Uniformed rangers act as the Park Board's ambassadors in more than 240 city parks and are responsible for bylaw enforcement, monitoring play fields, finding missing persons, first aid, fire patrol, as well as work with Vancouver Fire and Rescue Services, Vancouver Police Department and BC Ambulance Service.

The rangers also respond to homeless issues and connect those in need to appropriate services.
The public is asked to phone 3-1-1 if they require a Park Ranger’s assistance.

31 July 2019

VanSplash strategy advisory group report: “Vancouver needs more pools”


Vancouver Park Board
News Release
July 31, 2019 


At a special Vancouver Park Board meeting last night, Commissioners received a feedback report on the draft VanSplash Aquatic Strategy outlining a vision for the future of aquatics in Vancouver. 

The report was produced by the VanSplash Advisory Group, which was appointed by the Board in late 2018 in order to review the draft VanSplash strategy and provide comments and insights to inform a revised draft strategy.

During the initial VanSplash engagement process in 2017 and 2018, staff heard from more than 7,000 residents at open houses, meetings, and through surveys. The advisory group was assembled to provide an enhanced, city-wide perspective on the diverse range of aquatic facilities and services.

The advisory group is made up of 19 individuals who responded to a call for applications. An independent facilitation consultant short-listed the applicants and the Board appointed members. The advisory group represents a wide range of backgrounds and interests in aquatics, and members are from every corner of Vancouver. The group met nine times over six months, facilitated by the neutral third-party facilitator.

“The Board was pleased to hear the comments and recommendations of the advisory group,” said Park Board Chair Stuart Mackinnon. “Their passion for aquatics is evident and we look forward to a well-informed revised draft VanSplash strategy later this fall. On behalf of the Board, I’d like to thank every member of the advisory group for their time and valuable perspective.”
                                   
The findings of the advisory group will be used to refine the final draft VanSplash Aquatic Strategy that will be presented at a public meeting to the Board this fall for their consideration and decision.

The revised draft VanSplash Aquatic Strategy will set the foundation for renewal and capital investment of the city’s pools, beaches and spray parks over the next 10 years. The vision for the draft VanSplash is to deliver a wide range of aquatic experiences for residents and visitors that support Vancouver as a highly-livable, world-class coastal city.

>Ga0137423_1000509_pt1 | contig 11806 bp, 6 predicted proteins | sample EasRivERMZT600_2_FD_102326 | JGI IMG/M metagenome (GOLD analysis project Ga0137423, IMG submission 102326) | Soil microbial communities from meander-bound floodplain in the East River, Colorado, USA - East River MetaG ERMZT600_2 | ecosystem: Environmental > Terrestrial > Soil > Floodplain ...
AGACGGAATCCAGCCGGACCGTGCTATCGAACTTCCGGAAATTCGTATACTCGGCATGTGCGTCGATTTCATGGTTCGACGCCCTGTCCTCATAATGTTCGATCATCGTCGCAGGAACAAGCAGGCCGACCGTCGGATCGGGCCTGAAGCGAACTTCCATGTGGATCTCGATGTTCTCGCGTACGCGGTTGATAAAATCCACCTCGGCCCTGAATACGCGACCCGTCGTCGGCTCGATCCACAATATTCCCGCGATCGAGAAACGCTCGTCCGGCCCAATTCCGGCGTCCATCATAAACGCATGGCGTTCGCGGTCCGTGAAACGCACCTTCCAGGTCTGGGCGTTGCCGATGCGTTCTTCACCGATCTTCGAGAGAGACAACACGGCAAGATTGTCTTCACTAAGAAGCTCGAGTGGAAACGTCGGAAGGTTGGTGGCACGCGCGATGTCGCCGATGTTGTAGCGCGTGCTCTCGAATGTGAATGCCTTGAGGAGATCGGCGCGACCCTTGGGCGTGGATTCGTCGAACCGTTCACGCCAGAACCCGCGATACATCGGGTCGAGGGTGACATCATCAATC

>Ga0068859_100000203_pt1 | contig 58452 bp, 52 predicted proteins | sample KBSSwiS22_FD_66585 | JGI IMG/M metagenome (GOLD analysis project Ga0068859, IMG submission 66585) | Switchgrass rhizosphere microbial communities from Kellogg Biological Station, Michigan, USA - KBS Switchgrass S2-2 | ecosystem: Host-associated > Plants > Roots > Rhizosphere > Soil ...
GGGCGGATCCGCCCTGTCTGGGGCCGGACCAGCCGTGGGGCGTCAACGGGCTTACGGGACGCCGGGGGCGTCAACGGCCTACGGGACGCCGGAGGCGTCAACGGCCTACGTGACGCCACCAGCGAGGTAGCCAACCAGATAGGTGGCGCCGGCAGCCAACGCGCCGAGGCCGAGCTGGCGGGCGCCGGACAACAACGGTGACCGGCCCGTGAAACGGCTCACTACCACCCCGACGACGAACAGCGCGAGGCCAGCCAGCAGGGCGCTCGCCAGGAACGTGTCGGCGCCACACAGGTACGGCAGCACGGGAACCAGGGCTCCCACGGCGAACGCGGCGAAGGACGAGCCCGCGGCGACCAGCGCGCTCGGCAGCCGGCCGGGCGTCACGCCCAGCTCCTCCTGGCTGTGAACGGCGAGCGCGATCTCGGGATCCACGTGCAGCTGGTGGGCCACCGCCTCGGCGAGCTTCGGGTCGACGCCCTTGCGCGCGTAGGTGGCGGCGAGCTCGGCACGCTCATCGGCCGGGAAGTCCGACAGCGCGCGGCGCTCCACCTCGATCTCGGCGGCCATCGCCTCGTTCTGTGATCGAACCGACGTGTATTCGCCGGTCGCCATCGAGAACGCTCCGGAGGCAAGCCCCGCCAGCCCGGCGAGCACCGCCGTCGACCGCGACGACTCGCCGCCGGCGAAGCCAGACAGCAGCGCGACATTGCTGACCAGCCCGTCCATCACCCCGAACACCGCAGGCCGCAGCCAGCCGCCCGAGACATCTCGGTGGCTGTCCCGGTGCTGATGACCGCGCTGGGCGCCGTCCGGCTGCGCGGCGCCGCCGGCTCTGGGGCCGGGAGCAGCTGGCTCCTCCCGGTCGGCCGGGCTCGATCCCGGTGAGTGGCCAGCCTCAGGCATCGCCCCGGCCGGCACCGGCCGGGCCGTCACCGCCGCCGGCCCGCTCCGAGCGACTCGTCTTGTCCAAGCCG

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VanSplash Advisory Group:
 
  • The VanSplash Advisory Group was comprised of 19 Vancouver residents, each with a unique connection to aquatics
  • ·Interested residents responded to a call for volunteers in November 2018
  • · 256 people applied and an independent facilitation consultant short-listed the applicants to ensure a diverse range of interests, perspectives, backgrounds and locations within the city.
  • · The Board appointed 20 members to the advisory group
  • · The group met nine times over six months
  • · Members included aquatic sport coaches, parents of children in swim lessons, people living with disabilities, aquatics advocates, former competitive athletes, recreational aquatics users, ocean swimmers, and a range of other perspectives and group affiliations.

Aquatics by the numbers:
  • · The Park Board manages nine indoor pools, five outdoor pools,and 11 swimming beaches, and care for 17 wading pools, 15 spray parks, and one fresh water lake.
  • · The nine indoor pools had 2.4 million visits in 2015, while outdoor pools Kitsilano, Second Beach and New Brighton had about 450,000 visits in total last year.
  • · Eleven beaches and one lake provide supervised swimming to approximately five million visitors each year.
  • · Kitsilano is the largest saltwater pool in North America with 137 metres of seaside swimming.
  • · The newest aquatic facility in Vancouver is Hillcrest Centre which opened in 2010.
  • · In the last decade, Killarney and Renfrew pools were renovated and spray parks installed at Norquay, Prince Edward, Pandora, Carnarvon and Riley parks. 
  • · Six indoor pools are between 40-60 years old (Templeton, Kerrisdale, Lord Byng, Brittania, Vancouver Aquatic Centre and Kensington).

More information:  

Media contact:
Vancouver Park Board
pb.communications@vancouver.ca